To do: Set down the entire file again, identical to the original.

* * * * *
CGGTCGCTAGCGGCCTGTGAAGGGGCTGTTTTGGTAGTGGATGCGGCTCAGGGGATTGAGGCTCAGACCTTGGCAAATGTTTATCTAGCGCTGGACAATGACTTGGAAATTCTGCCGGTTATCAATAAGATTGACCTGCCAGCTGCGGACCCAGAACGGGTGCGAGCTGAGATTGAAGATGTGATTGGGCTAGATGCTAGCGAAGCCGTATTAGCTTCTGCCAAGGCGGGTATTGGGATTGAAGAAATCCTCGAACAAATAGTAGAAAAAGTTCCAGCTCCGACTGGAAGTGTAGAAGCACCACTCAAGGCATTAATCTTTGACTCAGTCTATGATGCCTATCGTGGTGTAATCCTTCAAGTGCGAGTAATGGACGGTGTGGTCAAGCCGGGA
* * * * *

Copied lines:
CGGTCGCTAGCGGCCTGTGAAGGGGCTGTTTTGGTAGTGGATGCGGCTCAGGGGATTGAGGCTCAGACCTTGGCAAATGTTTATCTAGCGCTGGACAATGACTTGGAAATTCTGCCGGTTATCAATAAGATTGACCTGCCAGCTGCGGACCCAGAACGGGTGCGAGCTGAGATTGAAGATGTGATTGGGCTAGATGCTAGCGAAGCCGTATTAGCTTCTGCCAAGGCGGGTATTGGGATTGAAGAAATCCTCGAACAAATAGTAGAAAAAGTTCCAGCTCCGACTGGAAGTGTAGAAGCACCACTCAAGGCATTAATCTTTGACTCAGTCTATGATGCCTATCGTGGTGTAATCCTTCAAGTGCGAGTAATGGACGGTGTGGTCAAGCCGGGA